You need no reminder to hold on to your tax records in case your returns are questioned by the Internal Revenue Service. But just how long do you need to save those old records that clutter up your closets and desk drawers? Unfortunately, there is no flat cutoff and the time limits go all over the lot. The IRS says the answer depends on what information the records contain and the kind of transaction involved.
It supplements this vague guideline with a cryptic warning: Keep supporting records for "as long as they are important for the federal tax law." Translated from government argot, this means save credit card and other receipts, bills, invoices, mileage logs, canceled, imaged or substitute checks, and whatever else might help support income, deductions, exemptions, credits, exclusions, deferrals and other items on your returns.
Hang on to those documents at least until the expiration of the statute of limitations for an audit or for you to file a refund claim, should you find an error after filing. The statute of limitations is the limited period of time after which the tax gatherers are no longer able to come knocking and you cannot recover an overpayment.
In most cases, the IRS has only three years from the filing deadline to take a crack at your Form 1040. For example, the deadline is April of 2010 for the government to start an examination of a return for calendar year 2006, with a filing due date, for most persons, of April of 2007. As soon as three years elapse, you could toss or — if apprehensive — shred much of the paperwork that you have accumulated.
But wait! Predictably enough, nothing is absolutely straightforward when it comes to taxes. There are two exceptions to the three-year test, though they do not apply to most people. The first one authorizes the IRS to double the audit deadline from three to six years if the amount of income you fail to report is more than 25 percent of the amount you show on your return. To illustrate, the six-year deadline expires in April 2008 for returns for calendar year 2001 that were submitted in 2002. The other exception specifies that there is no time limit on when the IRS can come after you if you fail to file a return or file one that is deemed false or fraudulent. The audit, admonishes the IRS, can begin "at any time."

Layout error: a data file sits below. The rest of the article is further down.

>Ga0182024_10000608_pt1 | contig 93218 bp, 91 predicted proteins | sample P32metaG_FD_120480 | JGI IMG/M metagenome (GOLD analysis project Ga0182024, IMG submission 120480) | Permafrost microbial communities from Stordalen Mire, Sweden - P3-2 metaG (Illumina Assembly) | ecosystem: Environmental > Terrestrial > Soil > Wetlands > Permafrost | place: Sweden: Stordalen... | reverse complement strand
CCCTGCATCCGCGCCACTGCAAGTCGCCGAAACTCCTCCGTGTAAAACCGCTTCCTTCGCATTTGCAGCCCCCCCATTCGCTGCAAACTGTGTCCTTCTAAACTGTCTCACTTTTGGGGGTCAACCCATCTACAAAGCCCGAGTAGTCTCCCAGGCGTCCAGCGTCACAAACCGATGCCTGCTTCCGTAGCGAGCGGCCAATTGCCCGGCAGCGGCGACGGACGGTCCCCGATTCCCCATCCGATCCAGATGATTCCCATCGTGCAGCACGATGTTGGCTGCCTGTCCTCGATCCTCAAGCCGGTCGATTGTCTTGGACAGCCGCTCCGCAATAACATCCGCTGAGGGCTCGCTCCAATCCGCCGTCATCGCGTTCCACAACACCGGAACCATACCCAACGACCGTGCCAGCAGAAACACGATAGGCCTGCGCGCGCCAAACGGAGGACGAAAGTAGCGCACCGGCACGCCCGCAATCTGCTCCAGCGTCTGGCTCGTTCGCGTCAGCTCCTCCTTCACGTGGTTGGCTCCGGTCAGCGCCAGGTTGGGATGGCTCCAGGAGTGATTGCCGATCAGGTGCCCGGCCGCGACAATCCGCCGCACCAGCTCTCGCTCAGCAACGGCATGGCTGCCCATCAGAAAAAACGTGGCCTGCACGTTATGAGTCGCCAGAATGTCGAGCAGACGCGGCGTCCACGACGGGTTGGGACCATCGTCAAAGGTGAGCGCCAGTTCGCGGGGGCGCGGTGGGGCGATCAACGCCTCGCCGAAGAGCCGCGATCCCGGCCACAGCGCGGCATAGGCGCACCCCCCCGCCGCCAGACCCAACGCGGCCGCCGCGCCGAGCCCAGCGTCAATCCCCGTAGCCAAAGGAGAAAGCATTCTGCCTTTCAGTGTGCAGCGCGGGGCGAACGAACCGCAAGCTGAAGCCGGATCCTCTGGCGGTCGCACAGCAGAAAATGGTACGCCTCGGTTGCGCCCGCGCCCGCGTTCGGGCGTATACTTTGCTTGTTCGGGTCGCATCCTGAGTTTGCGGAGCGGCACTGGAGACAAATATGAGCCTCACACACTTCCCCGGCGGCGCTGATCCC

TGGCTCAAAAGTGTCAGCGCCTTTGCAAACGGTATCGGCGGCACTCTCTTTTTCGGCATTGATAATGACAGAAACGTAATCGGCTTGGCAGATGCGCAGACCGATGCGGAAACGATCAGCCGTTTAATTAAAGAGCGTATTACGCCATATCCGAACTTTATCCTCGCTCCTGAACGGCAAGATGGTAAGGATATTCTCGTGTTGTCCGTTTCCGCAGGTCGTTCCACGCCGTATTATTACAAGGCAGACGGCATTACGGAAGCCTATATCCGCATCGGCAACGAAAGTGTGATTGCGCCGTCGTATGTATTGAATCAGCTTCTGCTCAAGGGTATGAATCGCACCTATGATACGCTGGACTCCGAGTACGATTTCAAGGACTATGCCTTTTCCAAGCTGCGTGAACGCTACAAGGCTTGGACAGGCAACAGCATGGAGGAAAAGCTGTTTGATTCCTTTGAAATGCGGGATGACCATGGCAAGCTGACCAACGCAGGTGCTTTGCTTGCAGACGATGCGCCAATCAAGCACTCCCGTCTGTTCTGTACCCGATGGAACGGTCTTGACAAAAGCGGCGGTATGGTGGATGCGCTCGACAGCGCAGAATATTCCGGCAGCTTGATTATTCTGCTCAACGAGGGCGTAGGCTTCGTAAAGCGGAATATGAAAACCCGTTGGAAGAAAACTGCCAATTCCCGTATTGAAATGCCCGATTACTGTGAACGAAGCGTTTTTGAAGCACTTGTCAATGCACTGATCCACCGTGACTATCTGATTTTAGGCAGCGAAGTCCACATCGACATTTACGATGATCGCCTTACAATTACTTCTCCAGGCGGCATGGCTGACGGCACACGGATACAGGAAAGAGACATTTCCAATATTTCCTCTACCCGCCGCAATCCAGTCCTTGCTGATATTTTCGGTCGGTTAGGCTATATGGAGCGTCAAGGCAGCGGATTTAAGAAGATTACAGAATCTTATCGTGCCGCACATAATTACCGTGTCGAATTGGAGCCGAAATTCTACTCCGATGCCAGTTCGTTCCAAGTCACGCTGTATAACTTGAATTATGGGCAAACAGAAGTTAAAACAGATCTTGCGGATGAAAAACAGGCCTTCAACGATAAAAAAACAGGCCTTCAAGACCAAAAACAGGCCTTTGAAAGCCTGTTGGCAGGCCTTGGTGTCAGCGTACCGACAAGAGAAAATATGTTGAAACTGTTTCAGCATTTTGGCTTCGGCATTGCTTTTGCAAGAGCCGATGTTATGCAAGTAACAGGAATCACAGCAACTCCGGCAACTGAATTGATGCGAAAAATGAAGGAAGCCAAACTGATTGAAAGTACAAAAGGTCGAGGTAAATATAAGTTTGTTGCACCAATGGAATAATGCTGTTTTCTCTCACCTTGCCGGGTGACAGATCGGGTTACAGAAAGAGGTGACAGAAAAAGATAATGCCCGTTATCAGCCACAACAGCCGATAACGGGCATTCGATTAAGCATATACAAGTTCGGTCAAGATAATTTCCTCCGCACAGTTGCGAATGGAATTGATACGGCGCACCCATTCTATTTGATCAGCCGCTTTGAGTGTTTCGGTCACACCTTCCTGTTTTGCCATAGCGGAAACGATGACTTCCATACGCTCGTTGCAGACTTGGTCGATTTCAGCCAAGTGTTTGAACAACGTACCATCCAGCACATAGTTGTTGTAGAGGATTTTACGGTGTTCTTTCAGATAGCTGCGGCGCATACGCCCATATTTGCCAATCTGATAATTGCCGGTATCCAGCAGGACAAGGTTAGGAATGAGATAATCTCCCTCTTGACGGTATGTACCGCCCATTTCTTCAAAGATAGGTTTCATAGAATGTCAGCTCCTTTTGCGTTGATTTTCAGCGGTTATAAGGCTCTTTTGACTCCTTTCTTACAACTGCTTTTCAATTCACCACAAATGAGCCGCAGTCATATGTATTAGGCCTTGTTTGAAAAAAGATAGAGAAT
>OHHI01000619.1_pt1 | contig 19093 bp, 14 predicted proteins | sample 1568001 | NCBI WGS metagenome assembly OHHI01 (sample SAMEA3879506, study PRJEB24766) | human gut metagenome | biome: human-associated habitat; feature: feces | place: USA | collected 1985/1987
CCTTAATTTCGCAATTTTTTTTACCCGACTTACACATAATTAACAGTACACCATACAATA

Those exceptions aside, there are other situations in which it is advisable to keep tax-related documents until they can no longer affect future returns, which can prove to be far longer than three years. The possibilities include records that show what you paid for stocks, mutual funds, real estate and other investments. Those records are vital, not only because you may need them for an IRS audit, but because you need them to figure your profits or losses on sales that may not take place until many years later.
You also should retain indefinitely copies of 1040 forms filed electronically (print out paper copies and back up the files on compact discs) or mailed in. Copies are always helpful as guides for future returns or amending previously filed ones and may prove helpful in case the IRS claims you failed to file returns.
Julian Block, an attorney in Larchmont, NY, has been cited as a "leading tax professional" (New York Times) and "an accomplished writer on taxes" (Wall Street Journal). He is a member of the New York Financial Writers Association and the American Society of Journalists and Authors and wrote the chapter on "Taxes and Deductions" for "The ASJA Guide to Freelance Writing." This article is excerpted from "Tax Tips For Small Businesses: Savvy Ways For Writers, Photographers, Artists And Other Freelancers To Trim Taxes To The Legal Minimum." It explains strategies to reduce taxes for this year and even gain a head start for future years. For more of his articles and to order his books, visit www.julianblocktaxexpert.com